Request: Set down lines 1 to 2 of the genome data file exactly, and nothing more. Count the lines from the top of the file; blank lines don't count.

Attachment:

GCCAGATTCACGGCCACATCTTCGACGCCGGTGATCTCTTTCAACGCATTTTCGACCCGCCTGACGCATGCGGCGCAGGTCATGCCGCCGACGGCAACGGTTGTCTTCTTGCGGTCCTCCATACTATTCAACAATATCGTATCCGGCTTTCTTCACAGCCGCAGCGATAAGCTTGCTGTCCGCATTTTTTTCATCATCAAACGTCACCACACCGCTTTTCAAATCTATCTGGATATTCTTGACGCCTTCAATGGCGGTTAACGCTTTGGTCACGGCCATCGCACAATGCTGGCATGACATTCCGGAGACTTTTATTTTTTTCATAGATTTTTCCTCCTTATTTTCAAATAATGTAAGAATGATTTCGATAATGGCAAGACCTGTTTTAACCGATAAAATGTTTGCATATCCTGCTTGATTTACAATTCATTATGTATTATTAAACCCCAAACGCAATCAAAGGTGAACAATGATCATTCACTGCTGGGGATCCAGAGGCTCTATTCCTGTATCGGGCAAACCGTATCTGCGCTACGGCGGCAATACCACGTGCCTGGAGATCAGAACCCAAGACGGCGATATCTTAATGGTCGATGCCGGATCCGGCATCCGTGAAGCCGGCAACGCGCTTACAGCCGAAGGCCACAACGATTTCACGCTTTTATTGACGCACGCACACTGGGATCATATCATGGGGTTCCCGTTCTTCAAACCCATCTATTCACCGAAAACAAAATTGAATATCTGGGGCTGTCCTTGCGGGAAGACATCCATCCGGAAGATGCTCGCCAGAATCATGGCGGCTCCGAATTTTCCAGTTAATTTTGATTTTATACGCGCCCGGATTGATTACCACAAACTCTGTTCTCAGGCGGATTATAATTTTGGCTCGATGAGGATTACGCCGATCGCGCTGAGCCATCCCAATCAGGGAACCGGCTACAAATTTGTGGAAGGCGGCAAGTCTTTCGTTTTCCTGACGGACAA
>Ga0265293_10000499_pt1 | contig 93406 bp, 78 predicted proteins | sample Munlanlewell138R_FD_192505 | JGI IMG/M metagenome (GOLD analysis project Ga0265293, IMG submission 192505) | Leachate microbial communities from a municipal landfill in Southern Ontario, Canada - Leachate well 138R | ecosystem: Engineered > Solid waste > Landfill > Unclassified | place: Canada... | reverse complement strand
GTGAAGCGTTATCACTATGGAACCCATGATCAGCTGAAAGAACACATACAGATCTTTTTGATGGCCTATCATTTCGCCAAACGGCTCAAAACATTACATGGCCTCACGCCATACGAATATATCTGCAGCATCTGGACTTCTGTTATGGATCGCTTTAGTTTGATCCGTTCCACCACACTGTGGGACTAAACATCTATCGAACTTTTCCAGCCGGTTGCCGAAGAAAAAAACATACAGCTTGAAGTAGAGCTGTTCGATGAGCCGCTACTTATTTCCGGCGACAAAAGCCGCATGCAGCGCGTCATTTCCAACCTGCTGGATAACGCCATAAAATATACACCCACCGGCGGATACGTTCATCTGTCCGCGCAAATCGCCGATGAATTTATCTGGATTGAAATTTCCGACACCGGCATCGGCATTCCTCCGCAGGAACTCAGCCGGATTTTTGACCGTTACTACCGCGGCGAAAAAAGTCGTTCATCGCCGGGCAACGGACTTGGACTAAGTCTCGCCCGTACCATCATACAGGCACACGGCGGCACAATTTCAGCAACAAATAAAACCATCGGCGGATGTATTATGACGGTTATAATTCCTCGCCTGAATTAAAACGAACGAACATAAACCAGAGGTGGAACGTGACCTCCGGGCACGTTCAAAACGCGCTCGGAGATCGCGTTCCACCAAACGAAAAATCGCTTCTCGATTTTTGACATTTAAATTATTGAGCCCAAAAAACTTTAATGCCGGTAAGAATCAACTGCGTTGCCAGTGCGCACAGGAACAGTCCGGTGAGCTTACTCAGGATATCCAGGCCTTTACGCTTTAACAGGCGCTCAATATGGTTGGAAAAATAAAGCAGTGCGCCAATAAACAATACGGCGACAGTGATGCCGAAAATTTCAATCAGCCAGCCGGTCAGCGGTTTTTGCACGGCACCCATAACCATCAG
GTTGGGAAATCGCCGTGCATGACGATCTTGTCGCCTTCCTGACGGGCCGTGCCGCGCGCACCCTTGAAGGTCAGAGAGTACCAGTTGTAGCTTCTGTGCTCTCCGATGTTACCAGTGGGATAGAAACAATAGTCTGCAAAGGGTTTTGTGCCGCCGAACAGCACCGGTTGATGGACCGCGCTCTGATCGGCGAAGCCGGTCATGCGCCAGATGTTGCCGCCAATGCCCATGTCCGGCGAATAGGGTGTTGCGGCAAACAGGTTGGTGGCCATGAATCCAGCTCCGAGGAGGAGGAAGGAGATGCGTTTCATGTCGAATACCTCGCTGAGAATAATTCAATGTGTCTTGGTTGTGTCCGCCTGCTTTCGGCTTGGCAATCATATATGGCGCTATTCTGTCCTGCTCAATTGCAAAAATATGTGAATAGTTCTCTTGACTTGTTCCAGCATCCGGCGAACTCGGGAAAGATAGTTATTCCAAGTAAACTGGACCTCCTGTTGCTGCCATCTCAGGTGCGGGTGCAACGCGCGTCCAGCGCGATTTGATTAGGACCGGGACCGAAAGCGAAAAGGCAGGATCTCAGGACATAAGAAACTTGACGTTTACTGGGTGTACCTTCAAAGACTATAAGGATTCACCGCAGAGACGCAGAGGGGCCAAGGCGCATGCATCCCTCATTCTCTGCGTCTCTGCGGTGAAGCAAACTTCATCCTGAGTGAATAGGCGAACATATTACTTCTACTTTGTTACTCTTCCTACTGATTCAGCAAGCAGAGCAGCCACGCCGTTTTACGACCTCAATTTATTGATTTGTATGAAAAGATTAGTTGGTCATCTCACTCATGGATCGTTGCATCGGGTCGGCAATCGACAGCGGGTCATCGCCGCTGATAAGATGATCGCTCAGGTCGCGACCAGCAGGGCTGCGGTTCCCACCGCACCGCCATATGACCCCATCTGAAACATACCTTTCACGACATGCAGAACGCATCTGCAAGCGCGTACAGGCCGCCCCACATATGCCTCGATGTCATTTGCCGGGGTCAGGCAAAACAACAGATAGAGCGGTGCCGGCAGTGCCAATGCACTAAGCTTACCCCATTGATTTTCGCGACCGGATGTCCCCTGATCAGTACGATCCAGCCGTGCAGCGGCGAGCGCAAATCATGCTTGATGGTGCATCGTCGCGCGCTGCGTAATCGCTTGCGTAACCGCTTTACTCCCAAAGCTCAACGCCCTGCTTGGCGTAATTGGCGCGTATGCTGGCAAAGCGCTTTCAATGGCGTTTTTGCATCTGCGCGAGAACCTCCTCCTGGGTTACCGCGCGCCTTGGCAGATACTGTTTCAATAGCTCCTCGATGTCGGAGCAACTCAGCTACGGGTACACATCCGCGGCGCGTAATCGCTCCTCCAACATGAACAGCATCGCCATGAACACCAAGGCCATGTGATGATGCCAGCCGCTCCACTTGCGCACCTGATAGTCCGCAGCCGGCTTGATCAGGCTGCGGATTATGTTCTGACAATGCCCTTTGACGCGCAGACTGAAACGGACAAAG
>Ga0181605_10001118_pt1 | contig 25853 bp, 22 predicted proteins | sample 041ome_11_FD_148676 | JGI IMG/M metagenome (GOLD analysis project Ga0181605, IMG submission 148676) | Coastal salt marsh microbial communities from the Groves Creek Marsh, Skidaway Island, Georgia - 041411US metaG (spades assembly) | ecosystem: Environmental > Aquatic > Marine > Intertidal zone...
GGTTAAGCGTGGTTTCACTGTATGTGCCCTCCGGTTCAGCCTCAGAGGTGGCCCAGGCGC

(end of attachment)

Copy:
GCCAGATTCACGGCCACATCTTCGACGCCGGTGATCTCTTTCAACGCATTTTCGACCCGCCTGACGCATGCGGCGCAGGTCATGCCGCCGACGGCAACGGTTGTCTTCTTGCGGTCCTCCATACTATTCAACAATATCGTATCCGGCTTTCTTCACAGCCGCAGCGATAAGCTTGCTGTCCGCATTTTTTTCATCATCAAACGTCACCACACCGCTTTTCAAATCTATCTGGATATTCTTGACGCCTTCAATGGCGGTTAACGCTTTGGTCACGGCCATCGCACAATGCTGGCATGACATTCCGGAGACTTTTATTTTTTTCATAGATTTTTCCTCCTTATTTTCAAATAATGTAAGAATGATTTCGATAATGGCAAGACCTGTTTTAACCGATAAAATGTTTGCATATCCTGCTTGATTTACAATTCATTATGTATTATTAAACCCCAAACGCAATCAAAGGTGAACAATGATCATTCACTGCTGGGGATCCAGAGGCTCTATTCCTGTATCGGGCAAACCGTATCTGCGCTACGGCGGCAATACCACGTGCCTGGAGATCAGAACCCAAGACGGCGATATCTTAATGGTCGATGCCGGATCCGGCATCCGTGAAGCCGGCAACGCGCTTACAGCCGAAGGCCACAACGATTTCACGCTTTTATTGACGCACGCACACTGGGATCATATCATGGGGTTCCCGTTCTTCAAACCCATCTATTCACCGAAAACAAAATTGAATATCTGGGGCTGTCCTTGCGGGAAGACATCCATCCGGAAGATGCTCGCCAGAATCATGGCGGCTCCGAATTTTCCAGTTAATTTTGATTTTATACGCGCCCGGATTGATTACCACAAACTCTGTTCTCAGGCGGATTATAATTTTGGCTCGATGAGGATTACGCCGATCGCGCTGAGCCATCCCAATCAGGGAACCGGCTACAAATTTGTGGAAGGCGGCAAGTCTTTCGTTTTCCTGACGGACAA
>Ga0265293_10000499_pt1 | contig 93406 bp, 78 predicted proteins | sample Munlanlewell138R_FD_192505 | JGI IMG/M metagenome (GOLD analysis project Ga0265293, IMG submission 192505) | Leachate microbial communities from a municipal landfill in Southern Ontario, Canada - Leachate well 138R | ecosystem: Engineered > Solid waste > Landfill > Unclassified | place: Canada... | reverse complement strand